Wellness is a $4 trillion dollar market. Most of that money is wasted. All of the money going to Goop is wasted. As a dude whose almost certainly over 50% done with life I’ve been thinking a lot lately about how to maximize the odds that I’ll be healthy and happy on the back half of my life.
It’s not rocket science. It’s not even 10th grade physics. Dr. Harry Lodge (sadly passed away from cancer in 2016) offered a set of rules that make it easy, on paper anyway.
- Exercise six days a week.
- Do serious aerobic exercise four days a week. (45 minutes at 65%+ max heart rate)
- Do serious strength training with weights, two days a week.
- Spend less than you make.
- Quit eating garbage.
- Connect and commit.
That’s it. Dr. Lodge believes that 2/3 of what we typically call age related issues are really decay related issues brought on by a sedentary lifestyle. Certainly there is no defense against bad luck, as Dr. Lodge’s death at 59 exemplifies. But none of us know if we will draw the short genetic straw, or live to 90+. If you want to still feel like you are 50 at 70, the rules above are the roadmap. By working out 6 days a week you basically keep your body in rebuilding mode, and by lifting 2x a week you counteract the natural loss of strength that comes with aging.
Spending less than you make ensures that you can afford to retire, and stay retired, as well as reduces money related stress.
Quit eating garbage is self-explanatory. Diets don’t work. Be active and eat intelligently. Follow the Harvard food pyramid. It doesn’t need to be any more complicated than that for most people.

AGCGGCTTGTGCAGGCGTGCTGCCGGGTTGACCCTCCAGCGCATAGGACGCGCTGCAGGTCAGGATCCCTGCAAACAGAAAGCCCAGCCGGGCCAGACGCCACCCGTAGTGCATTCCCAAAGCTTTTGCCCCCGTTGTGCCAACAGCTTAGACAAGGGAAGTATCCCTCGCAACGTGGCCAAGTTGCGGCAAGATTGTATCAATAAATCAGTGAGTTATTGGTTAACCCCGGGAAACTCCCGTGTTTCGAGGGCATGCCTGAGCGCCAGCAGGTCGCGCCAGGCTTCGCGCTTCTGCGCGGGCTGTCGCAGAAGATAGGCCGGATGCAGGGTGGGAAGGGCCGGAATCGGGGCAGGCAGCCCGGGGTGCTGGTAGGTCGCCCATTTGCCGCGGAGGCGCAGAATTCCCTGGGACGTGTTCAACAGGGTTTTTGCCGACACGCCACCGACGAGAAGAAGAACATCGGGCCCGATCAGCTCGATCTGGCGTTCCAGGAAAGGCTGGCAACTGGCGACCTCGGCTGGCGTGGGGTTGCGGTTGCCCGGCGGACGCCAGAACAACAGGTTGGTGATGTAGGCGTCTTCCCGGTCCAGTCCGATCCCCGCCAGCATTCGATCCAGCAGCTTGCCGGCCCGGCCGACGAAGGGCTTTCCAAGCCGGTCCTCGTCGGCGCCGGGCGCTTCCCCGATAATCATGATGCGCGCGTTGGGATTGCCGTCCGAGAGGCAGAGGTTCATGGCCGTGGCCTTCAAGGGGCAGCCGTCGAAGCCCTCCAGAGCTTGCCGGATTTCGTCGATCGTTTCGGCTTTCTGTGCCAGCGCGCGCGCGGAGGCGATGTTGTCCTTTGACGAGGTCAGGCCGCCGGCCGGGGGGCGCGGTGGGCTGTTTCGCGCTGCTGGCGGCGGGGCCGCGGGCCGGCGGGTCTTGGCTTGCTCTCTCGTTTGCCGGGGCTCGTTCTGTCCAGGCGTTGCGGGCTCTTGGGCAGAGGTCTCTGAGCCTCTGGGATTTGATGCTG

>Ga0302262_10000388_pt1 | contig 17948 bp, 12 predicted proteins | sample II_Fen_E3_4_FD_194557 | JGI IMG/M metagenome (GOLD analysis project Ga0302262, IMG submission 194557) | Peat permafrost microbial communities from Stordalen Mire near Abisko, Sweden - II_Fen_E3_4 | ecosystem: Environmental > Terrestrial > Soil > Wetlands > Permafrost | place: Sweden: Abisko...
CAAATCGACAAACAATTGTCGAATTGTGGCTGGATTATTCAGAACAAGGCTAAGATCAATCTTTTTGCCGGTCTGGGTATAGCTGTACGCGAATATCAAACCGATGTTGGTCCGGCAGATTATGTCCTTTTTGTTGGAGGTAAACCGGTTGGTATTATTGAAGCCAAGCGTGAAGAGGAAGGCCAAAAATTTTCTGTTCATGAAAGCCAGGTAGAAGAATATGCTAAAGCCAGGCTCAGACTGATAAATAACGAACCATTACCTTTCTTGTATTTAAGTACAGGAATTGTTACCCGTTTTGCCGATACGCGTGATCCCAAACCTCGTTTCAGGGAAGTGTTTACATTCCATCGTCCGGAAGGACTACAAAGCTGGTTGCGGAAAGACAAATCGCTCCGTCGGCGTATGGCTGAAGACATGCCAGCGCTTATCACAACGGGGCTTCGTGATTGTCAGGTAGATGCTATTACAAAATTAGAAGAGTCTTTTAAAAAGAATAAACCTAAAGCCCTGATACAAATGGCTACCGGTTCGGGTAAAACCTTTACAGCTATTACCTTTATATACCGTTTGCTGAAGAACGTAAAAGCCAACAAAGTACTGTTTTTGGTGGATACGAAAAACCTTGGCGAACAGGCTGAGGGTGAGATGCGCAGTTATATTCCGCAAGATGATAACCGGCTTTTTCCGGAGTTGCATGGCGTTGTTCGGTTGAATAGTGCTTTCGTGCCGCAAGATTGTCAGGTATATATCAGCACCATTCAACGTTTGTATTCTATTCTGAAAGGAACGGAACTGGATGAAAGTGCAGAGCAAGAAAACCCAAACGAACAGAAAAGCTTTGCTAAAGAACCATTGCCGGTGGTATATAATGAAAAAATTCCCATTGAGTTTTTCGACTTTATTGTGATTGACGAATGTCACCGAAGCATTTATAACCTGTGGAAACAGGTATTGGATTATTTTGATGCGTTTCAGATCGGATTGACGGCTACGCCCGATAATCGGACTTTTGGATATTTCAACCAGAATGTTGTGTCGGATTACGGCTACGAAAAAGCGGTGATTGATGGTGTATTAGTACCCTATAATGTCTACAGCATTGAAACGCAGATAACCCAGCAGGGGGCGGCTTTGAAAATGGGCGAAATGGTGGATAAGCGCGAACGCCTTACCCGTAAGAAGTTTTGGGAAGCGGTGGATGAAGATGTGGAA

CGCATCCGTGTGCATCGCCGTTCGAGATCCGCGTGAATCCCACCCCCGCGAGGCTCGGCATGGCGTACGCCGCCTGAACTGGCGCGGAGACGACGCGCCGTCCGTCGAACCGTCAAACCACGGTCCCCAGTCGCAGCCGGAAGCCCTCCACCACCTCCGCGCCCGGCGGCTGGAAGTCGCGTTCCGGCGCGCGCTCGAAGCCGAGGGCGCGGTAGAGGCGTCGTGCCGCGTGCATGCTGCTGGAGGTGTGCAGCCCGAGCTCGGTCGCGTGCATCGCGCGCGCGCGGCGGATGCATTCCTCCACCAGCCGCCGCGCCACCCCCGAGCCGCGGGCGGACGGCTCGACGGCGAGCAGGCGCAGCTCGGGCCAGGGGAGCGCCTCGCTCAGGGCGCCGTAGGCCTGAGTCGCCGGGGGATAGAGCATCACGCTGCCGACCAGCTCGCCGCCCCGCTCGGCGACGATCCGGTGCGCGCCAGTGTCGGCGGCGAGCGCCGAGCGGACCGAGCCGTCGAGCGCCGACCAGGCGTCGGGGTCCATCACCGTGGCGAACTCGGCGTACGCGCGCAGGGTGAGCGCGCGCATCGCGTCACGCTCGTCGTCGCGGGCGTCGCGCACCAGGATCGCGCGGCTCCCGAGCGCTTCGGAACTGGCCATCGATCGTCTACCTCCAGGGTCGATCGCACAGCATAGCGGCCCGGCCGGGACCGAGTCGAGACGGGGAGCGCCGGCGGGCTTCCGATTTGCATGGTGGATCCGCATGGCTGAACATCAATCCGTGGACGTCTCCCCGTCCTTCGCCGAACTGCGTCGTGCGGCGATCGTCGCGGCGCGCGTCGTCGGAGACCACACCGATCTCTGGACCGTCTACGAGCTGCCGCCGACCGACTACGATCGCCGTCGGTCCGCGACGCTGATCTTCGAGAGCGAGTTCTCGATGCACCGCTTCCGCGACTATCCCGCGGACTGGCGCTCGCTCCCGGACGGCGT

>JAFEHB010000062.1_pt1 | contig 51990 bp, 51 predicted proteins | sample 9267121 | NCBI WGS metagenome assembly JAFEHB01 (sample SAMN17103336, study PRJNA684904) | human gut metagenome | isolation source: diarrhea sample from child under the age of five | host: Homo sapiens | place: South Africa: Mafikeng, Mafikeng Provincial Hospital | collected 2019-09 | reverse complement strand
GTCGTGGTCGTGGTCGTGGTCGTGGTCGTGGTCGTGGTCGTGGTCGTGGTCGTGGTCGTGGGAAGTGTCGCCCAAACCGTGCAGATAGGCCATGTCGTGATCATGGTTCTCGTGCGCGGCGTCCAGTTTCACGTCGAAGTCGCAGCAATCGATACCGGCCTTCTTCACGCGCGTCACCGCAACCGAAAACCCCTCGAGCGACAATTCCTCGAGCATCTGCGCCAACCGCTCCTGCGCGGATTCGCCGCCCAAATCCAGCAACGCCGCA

Care, and connect and commit speak to your emotional health. Don’t be a shut-in. Volunteer, join social groups. Having stuff and people to care about are also an important component of aging with style.
Dr. Lodge put all this into a book titled “Younger Next Year” back in 2004. I won’t really recommend the book unless you can pick it up for $2.99 like I did. Dr. Lodge’s 5 or 6 chapters are fascinating. However his co-author is a friend / patient who at the time was a 70 year old retired and well off lawyer who writes like he is chatting with the guys in the steam room. The target audience is rich older alpha male white dudes who want to keep being rich older alpha male white dudes after retirement. It detracts from the book, or at least did for me because I kind of hate those guys. Let's face it, there is a lot of privilege assumed in those rules. That doesn't make them wrong though, just not particularly attainable for some people.
But the book did drive home the point for me that being healthy at 70 is highly dependent on the decisions you make at 50.
So I’m trying to make better decisions.